Dallas or Tent City?

Pier Goldreich; Honorbound

Walking down the streets of Dallas there is little to no homelessness is seen by the naked eye. However, when you get closer to Downtown Dallas, near a homeless shelter that I volunteer at, the poverty level increases dramatically. From the moment you cross over Woodall Rogers Freeway, closer to the shelter, your perception of Dallas changes. The drastic change in the visibly lower income and the human capital of the people around the shelter also deteriorates. According to dictionary.com, the definition of human capital is: “the collective skills, knowledge, or other intangible assets of individuals that can be used to create economic value for the individuals, their employers, or their community”[1] Imagine you live in an apartment across from the shelter, you look out your window to find multiple homeless people lounging around outside of your building. First, my instinct would be to stay inside, however, that is not a practical situation. So, the person who is living in that apartment’s human capital is not being put to good use, they might be educated and in good health but unable to maximize their utility to fulfill daily tasks and attain full happiness.Homelessness has an effect on human capital through the lives of the homeless, how the lives effect the ones around them, and how their practically non-existent income affects an economies GDP.

In relation to economics, in chapter 9 of Naked Economics: Undressing the Dismal Science it explains how GDP affects those who are left homeless.  For example, “Even in the best times, a drive through Chicago’s housing projects is ample evidence that not everybody has been invited to the party.”[2] Studies show that if someone’s income is higher, than their utility is proven to be higher as well, however, this being said, money isn’t everything.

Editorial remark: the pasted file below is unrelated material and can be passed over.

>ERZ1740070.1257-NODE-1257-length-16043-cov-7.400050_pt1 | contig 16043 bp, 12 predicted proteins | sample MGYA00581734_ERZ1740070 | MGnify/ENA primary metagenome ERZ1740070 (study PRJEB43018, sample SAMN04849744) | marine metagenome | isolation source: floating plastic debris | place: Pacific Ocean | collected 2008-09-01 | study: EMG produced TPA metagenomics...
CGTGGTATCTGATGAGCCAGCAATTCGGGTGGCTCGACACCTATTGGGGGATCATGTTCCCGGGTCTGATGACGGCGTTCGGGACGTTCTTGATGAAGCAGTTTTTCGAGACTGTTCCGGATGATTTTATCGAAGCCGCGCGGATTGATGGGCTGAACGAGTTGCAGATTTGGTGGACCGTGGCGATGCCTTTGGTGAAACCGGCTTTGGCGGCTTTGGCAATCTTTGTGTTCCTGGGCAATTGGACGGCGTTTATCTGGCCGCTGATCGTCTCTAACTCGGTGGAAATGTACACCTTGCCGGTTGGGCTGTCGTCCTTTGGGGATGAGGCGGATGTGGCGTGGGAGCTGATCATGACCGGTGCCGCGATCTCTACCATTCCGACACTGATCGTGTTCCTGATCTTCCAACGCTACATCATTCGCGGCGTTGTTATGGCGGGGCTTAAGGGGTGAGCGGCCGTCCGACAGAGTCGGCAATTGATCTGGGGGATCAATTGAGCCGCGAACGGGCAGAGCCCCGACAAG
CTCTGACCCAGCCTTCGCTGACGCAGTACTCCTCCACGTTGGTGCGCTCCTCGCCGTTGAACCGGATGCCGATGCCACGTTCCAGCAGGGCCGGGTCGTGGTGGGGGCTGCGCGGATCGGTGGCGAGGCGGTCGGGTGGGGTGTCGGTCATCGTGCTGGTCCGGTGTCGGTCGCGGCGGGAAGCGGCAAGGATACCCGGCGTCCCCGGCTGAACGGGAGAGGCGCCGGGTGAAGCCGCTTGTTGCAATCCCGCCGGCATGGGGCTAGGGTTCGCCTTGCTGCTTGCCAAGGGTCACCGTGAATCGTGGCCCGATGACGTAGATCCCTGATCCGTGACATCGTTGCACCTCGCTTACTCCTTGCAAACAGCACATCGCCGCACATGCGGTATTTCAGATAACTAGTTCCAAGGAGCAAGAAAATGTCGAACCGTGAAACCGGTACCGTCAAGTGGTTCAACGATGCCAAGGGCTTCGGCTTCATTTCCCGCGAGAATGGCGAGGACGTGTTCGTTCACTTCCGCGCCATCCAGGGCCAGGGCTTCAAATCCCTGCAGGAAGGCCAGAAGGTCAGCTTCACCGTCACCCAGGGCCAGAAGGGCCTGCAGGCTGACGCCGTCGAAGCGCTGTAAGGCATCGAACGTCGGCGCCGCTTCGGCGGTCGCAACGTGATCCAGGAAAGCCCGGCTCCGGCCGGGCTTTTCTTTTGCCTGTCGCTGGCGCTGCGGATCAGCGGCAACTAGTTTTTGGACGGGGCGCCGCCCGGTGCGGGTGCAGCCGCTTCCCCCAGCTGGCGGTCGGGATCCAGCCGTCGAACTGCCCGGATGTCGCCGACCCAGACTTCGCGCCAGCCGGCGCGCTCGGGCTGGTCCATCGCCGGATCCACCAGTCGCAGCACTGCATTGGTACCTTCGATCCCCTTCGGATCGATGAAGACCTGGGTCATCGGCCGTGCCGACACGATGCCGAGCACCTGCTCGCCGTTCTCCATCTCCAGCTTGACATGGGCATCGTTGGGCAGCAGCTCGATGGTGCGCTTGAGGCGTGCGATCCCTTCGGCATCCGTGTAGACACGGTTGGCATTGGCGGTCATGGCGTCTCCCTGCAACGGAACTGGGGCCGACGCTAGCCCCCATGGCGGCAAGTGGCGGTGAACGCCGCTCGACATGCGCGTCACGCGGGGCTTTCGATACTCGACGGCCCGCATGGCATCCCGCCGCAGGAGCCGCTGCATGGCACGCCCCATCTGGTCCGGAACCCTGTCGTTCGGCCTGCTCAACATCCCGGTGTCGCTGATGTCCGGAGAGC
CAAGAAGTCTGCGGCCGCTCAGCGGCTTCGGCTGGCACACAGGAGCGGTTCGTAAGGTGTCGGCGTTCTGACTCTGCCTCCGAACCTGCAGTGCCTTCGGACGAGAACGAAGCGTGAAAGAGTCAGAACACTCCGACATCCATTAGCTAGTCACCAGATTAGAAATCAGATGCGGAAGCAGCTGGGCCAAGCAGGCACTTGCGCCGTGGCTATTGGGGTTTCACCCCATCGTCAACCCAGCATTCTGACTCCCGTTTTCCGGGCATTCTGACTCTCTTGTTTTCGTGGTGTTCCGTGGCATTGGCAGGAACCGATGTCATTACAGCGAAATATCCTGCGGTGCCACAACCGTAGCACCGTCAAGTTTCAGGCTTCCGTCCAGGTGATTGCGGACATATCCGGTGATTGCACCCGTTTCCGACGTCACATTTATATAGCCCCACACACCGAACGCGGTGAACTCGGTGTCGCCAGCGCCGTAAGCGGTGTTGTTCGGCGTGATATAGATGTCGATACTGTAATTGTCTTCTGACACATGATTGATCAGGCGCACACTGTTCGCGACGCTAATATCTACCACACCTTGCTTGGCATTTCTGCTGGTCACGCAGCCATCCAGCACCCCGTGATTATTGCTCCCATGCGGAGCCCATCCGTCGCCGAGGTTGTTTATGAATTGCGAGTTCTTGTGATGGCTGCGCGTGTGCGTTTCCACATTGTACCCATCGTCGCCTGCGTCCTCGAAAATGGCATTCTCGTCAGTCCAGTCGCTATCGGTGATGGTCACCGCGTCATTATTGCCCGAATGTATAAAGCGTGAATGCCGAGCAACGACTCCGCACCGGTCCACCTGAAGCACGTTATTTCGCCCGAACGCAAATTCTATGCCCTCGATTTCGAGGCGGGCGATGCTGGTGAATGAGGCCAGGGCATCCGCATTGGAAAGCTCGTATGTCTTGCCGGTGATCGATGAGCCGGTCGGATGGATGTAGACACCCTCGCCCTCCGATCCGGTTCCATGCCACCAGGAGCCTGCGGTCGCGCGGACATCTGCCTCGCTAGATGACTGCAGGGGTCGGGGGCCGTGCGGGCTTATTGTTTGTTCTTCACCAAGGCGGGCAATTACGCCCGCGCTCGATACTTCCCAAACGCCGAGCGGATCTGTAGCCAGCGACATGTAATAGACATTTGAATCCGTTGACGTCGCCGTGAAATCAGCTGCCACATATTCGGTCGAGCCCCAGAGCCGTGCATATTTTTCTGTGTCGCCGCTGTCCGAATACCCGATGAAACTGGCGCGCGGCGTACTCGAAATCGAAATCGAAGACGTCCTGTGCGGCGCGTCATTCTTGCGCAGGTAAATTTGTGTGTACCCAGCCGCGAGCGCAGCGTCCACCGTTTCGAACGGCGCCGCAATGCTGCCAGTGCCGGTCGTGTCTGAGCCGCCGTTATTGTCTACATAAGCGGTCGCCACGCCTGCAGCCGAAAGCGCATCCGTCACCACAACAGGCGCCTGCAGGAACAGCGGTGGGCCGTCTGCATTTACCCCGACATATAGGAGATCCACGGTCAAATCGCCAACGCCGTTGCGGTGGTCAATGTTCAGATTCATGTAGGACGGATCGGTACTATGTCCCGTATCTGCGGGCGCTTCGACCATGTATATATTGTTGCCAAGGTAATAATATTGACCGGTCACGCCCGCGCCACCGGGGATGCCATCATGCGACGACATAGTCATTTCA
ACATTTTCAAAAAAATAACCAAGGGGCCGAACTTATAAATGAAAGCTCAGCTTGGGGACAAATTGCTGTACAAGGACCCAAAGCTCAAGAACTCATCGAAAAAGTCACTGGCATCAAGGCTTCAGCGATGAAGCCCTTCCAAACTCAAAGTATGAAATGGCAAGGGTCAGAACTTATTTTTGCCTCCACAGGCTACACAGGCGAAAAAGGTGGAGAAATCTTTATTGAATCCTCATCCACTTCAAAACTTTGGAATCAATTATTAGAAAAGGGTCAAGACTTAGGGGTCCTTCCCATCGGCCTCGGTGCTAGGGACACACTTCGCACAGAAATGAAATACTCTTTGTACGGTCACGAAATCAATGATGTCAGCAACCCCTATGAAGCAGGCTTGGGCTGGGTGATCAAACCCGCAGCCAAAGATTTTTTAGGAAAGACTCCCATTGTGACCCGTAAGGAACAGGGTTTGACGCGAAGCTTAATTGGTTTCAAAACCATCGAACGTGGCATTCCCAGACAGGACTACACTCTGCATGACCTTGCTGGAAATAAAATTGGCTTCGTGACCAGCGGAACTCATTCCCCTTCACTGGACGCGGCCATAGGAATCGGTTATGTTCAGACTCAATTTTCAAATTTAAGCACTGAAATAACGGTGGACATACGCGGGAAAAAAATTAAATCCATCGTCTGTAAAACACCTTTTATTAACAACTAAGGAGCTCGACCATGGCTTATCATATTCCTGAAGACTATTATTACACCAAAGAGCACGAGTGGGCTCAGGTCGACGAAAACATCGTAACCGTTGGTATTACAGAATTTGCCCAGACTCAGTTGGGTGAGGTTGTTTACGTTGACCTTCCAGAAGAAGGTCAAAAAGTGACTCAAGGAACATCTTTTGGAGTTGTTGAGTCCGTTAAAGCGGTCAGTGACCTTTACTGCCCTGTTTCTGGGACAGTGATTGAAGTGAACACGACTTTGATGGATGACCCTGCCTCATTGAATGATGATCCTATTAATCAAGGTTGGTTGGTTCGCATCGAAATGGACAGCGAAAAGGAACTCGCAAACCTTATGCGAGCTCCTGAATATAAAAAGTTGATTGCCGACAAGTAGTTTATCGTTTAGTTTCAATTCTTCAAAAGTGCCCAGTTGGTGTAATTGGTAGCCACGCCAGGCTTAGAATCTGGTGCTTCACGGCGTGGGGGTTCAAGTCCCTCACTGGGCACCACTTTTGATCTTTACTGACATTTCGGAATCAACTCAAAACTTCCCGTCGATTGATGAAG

As the gap between rich and poor grows, the human capital of a homeless person grows. The rich are becoming richer and the poor are becoming poorer. As a result, the homeless population is rising. In order to keep the homeless population under control they figured out that in order to increase their maximum utility and increase their human capital that they would set up a tent camp. However the plan didn’t work, on May 4th the camp was shut down by the city of Dallas.[3] The closing of tent city increased the population of the homeless in Downtown.

The homeless do not contribute to the GDP of the country or even the state because they do not have income to contribute to businesses. The income the GDP receives is from the businesses who thrive during the work day. The supply is greater than the demand in a society that is covered in homelessness. If the homeless population grows larger than the population with homes, the economy will go into a recession. Homelessness if not put under control will affect the economy in a negative way and affect the lives of those living in poverty and the lives of the people around.

[1] “Dictionary.com”, Random House Dictionary, Dictionary, June 22, 2016

[2] Charles Wheelan, “Government and the Economy: Government is your friend (and a round of applause for all those lawyers)”, W.W. Norton & Company Inc., 2010 210

[3] Alexa Ura, “Dallas Hopes That Solutions Follow Closing of Tent City”, The Texas Tribune, May 17, 2016

Figure: Tasha Tsiaperas, “Lack of Affordable Housing Leading Cause of Homelessness in Dallas”, The Dallas Morning News, December 23, 2015

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